This special edition features a discussion about the fixed-income markets ahead of the election and how bond investors can source income in today’s low-yield environment. With front-end interest rates again in ultra-low territory and longer-term bond yields hitting fresh lows around the world, investors are seeking yield, and the question is where to find it.

To help answer, George Bory, Managing Director and Head of Fixed Income Strategy and Product Specialists at Wells Fargo Asset Management (WFAM), and Janet Rilling, Senior Portfolio Manager, Head of Multi Sector – Plus & High Yield, WFAM Global Fixed Income, discuss the opportunities and risks they see for investors.


George Bory: I’m George Bory, and welcome to a special edition of On the Trading Desk®.

Today’s topic is a focused discussion on finding income in today’s world of ultra-low interest rates. It’s a timely conversation, given many investors around the world are yield-starved and looking for ideas.

I’m joined by Janet Rilling, Senior Portfolio Manager and head of the Wells Fargo Asset Management Multi Sector Fixed Income – Plus & High Yield team. She joins us today to share her insights. Thanks for being here, Janet.

Janet Rilling: Hi, George. Happy to be here.

George: Janet, 2020 has seen a tremendous amount of volatility across the capital markets, including the bond market. Can you share your thoughts on what we’ve seen so far this year?

Janet: Well, it’s been quite a year. Essentially, we’ve experienced a full cycle in just the first 9 months of 2020. Early in the year saw the end of the longest bull market on record. We’ve experienced tremendous volatility prompted by the liquidity crisis in March as the pandemic reached critical mass here in the U.S. This was followed by a stream of economic data hitting multi-generational bad levels—record unemployment, deep drop in GDP [Gross Domestic Product], and so on.

As we look to the recovery, our team has expecting what we refer to as a “dog leg” recovery. That’s where we see a very sharp initial period of improvement, followed by a period of slower economic expansion, which results in a shallow, more difficult period of recovery.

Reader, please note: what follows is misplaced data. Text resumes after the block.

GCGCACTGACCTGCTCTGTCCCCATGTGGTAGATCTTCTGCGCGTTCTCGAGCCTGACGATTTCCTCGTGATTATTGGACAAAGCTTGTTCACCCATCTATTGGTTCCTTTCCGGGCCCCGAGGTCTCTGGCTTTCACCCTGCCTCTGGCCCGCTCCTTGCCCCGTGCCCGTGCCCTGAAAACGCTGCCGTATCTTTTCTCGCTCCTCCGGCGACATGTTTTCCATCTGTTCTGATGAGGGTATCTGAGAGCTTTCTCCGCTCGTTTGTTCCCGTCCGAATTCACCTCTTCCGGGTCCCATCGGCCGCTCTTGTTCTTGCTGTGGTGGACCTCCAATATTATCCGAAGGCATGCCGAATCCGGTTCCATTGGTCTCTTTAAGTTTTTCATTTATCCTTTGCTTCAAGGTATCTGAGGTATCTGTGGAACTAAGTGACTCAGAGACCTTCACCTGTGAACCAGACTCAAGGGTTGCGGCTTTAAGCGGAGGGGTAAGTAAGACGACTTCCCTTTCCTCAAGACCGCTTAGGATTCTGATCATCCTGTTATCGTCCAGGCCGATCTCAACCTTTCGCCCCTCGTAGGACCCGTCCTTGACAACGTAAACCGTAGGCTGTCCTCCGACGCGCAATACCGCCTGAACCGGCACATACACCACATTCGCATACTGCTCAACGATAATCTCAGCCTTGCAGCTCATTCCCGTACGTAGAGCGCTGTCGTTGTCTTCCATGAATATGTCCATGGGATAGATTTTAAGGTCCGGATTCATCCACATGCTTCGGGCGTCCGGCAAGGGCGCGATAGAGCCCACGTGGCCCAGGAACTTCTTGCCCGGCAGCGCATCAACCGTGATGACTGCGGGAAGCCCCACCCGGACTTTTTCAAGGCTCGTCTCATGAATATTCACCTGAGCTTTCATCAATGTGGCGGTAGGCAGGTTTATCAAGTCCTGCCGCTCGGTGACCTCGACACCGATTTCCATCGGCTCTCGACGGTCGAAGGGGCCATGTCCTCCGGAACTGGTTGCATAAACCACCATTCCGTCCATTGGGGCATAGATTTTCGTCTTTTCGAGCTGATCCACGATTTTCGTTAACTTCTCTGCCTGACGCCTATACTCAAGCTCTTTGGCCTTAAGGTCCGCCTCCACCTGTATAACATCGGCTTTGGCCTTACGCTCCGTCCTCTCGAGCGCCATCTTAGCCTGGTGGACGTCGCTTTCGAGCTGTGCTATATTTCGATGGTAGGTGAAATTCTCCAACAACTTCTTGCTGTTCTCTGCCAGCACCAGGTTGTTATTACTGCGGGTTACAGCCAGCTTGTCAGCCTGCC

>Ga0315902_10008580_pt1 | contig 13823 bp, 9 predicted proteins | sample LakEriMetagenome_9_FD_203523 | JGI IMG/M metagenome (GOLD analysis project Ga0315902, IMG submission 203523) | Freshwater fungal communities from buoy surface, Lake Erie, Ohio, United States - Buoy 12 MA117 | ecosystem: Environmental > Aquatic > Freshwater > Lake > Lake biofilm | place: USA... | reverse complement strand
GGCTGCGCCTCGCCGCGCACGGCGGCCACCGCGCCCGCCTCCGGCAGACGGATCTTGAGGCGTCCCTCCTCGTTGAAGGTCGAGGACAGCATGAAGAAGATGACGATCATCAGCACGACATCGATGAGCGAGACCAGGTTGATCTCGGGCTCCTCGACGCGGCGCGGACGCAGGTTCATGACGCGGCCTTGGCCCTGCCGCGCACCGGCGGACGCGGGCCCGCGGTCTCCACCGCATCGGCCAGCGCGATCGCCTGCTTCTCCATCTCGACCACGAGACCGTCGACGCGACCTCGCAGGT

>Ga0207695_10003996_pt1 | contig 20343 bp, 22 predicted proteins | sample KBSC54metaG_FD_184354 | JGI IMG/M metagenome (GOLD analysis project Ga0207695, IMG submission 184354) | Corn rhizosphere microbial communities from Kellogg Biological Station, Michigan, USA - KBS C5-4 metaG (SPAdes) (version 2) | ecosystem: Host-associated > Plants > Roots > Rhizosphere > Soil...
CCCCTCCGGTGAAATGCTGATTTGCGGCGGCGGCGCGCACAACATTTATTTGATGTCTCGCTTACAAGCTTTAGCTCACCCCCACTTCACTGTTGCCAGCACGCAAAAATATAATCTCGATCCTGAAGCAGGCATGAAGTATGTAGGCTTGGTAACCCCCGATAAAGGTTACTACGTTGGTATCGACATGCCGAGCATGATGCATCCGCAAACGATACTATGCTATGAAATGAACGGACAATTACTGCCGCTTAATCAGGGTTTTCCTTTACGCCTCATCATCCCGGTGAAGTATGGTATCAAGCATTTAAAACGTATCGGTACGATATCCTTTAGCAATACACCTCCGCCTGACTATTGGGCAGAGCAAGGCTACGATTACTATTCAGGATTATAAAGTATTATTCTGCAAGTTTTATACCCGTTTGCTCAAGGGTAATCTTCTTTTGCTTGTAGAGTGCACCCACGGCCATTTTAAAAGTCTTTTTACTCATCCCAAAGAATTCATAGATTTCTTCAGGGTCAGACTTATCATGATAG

We think that we’re in the middle of the dog leg now. We’ve made up a lot of ground since the onset of the recession, but looking out, we see continued improvement getting harder from here.

George: And how has that volatility impacted bond yields?

Janet: In a word, it has driven yields lower. Front end yields fell early in the year as the U.S. Federal Reserve lowered the Federal Funds rate back to near zero.

At the same time, further out the curve and in the risk markets, yields initially blew higher as credit spreads widened in a risk-off move.

Since peaking in March, yields for most spread sectors, which includes investment-grade credit, securitized products, and high-yield bonds, have narrowed substantially. This narrowing of spreads, coupled with dramatically lower Treasury yields, has left all-in yields at very low levels.

George: So this is not just a domestic U.S. issue. It sounds like it’s a global phenomenon, as well.

Janet: It is. In fact, if you look at the Bloomberg Barclays Global Aggregate Bond Index, a proxy for all the investment grade debt around the world, two out of every three dollars was yielding less than 1% at the end of September. And for the first time, more of that global debt had a negative yield.

Looking at it another way, more debt was yielding less than 0% than was yielding over 2%.

George: Haven’t investors been seeing low yields for quite some time? What’s different today than what we’ve seen in the past?

Janet: Yes, globally we’ve seen low yields as a persistent problem for several years in developed markets, and the amount of negatively yielding debt has been steadily rising.

European investors, for example, have had to grapple with low yields for quite a while, and Japanese fixed-income investors for even longer.